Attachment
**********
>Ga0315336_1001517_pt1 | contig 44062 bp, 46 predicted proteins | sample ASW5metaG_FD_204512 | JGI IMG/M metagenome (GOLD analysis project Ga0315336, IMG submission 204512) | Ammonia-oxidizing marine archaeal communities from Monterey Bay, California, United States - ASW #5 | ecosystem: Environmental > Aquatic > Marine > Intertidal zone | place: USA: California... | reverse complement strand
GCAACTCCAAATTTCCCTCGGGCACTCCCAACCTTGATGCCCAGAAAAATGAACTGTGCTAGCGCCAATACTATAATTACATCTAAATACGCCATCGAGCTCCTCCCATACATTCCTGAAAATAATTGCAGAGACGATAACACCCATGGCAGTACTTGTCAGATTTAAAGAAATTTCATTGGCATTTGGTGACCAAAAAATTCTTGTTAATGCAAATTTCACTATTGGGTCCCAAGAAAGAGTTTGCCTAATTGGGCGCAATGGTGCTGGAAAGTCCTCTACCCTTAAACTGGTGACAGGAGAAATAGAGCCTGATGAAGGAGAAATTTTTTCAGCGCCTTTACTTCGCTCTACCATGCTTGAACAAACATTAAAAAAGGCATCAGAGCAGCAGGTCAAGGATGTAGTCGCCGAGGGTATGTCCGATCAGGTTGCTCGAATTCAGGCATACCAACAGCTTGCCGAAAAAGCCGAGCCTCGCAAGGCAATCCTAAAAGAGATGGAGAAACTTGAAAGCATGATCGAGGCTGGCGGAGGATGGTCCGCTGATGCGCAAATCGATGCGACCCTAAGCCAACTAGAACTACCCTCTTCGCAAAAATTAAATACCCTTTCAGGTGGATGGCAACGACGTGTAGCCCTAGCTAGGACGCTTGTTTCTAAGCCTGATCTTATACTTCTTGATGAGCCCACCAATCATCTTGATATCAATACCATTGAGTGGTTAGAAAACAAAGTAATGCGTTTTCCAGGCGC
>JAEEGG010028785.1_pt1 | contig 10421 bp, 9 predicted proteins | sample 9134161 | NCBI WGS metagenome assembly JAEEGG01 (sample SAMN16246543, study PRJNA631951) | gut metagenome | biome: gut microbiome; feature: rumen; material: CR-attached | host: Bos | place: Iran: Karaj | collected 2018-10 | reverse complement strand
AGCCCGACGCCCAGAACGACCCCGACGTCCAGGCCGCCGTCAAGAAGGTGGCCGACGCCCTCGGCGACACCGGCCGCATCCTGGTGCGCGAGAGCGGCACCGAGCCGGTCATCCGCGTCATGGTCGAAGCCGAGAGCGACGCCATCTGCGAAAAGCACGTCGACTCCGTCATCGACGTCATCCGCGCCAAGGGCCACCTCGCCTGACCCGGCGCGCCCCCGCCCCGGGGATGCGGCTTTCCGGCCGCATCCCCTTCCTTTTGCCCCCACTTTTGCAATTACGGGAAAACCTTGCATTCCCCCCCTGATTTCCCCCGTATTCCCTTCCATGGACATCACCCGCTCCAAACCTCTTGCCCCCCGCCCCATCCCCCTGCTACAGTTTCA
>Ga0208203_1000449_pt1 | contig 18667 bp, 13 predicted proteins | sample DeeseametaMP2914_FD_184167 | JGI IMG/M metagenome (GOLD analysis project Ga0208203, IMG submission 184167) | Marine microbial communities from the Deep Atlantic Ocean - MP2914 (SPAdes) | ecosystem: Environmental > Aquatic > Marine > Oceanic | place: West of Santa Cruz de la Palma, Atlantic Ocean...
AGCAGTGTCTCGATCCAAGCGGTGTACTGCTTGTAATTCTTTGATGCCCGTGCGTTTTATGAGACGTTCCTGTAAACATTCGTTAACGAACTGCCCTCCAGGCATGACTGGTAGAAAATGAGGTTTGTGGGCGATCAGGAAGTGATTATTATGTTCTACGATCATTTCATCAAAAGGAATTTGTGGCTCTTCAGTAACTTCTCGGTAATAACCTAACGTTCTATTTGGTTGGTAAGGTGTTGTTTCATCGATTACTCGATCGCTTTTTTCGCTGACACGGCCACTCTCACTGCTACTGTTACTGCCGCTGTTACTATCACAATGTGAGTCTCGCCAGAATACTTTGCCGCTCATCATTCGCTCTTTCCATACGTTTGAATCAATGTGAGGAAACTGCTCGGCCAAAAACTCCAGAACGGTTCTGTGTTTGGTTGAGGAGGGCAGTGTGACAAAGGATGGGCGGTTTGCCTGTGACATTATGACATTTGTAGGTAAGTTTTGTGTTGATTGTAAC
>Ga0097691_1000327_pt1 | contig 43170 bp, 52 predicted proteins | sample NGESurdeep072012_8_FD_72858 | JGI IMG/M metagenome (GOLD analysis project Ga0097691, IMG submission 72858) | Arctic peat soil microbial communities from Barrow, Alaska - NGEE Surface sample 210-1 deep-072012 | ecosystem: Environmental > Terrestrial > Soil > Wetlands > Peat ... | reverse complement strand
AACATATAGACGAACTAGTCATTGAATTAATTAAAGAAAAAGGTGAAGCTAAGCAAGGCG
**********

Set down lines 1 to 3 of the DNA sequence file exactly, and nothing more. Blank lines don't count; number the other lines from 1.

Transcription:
>Ga0315336_1001517_pt1 | contig 44062 bp, 46 predicted proteins | sample ASW5metaG_FD_204512 | JGI IMG/M metagenome (GOLD analysis project Ga0315336, IMG submission 204512) | Ammonia-oxidizing marine archaeal communities from Monterey Bay, California, United States - ASW #5 | ecosystem: Environmental > Aquatic > Marine > Intertidal zone | place: USA: California... | reverse complement strand
GCAACTCCAAATTTCCCTCGGGCACTCCCAACCTTGATGCCCAGAAAAATGAACTGTGCTAGCGCCAATACTATAATTACATCTAAATACGCCATCGAGCTCCTCCCATACATTCCTGAAAATAATTGCAGAGACGATAACACCCATGGCAGTACTTGTCAGATTTAAAGAAATTTCATTGGCATTTGGTGACCAAAAAATTCTTGTTAATGCAAATTTCACTATTGGGTCCCAAGAAAGAGTTTGCCTAATTGGGCGCAATGGTGCTGGAAAGTCCTCTACCCTTAAACTGGTGACAGGAGAAATAGAGCCTGATGAAGGAGAAATTTTTTCAGCGCCTTTACTTCGCTCTACCATGCTTGAACAAACATTAAAAAAGGCATCAGAGCAGCAGGTCAAGGATGTAGTCGCCGAGGGTATGTCCGATCAGGTTGCTCGAATTCAGGCATACCAACAGCTTGCCGAAAAAGCCGAGCCTCGCAAGGCAATCCTAAAAGAGATGGAGAAACTTGAAAGCATGATCGAGGCTGGCGGAGGATGGTCCGCTGATGCGCAAATCGATGCGACCCTAAGCCAACTAGAACTACCCTCTTCGCAAAAATTAAATACCCTTTCAGGTGGATGGCAACGACGTGTAGCCCTAGCTAGGACGCTTGTTTCTAAGCCTGATCTTATACTTCTTGATGAGCCCACCAATCATCTTGATATCAATACCATTGAGTGGTTAGAAAACAAAGTAATGCGTTTTCCAGGCGC
>JAEEGG010028785.1_pt1 | contig 10421 bp, 9 predicted proteins | sample 9134161 | NCBI WGS metagenome assembly JAEEGG01 (sample SAMN16246543, study PRJNA631951) | gut metagenome | biome: gut microbiome; feature: rumen; material: CR-attached | host: Bos | place: Iran: Karaj | collected 2018-10 | reverse complement strand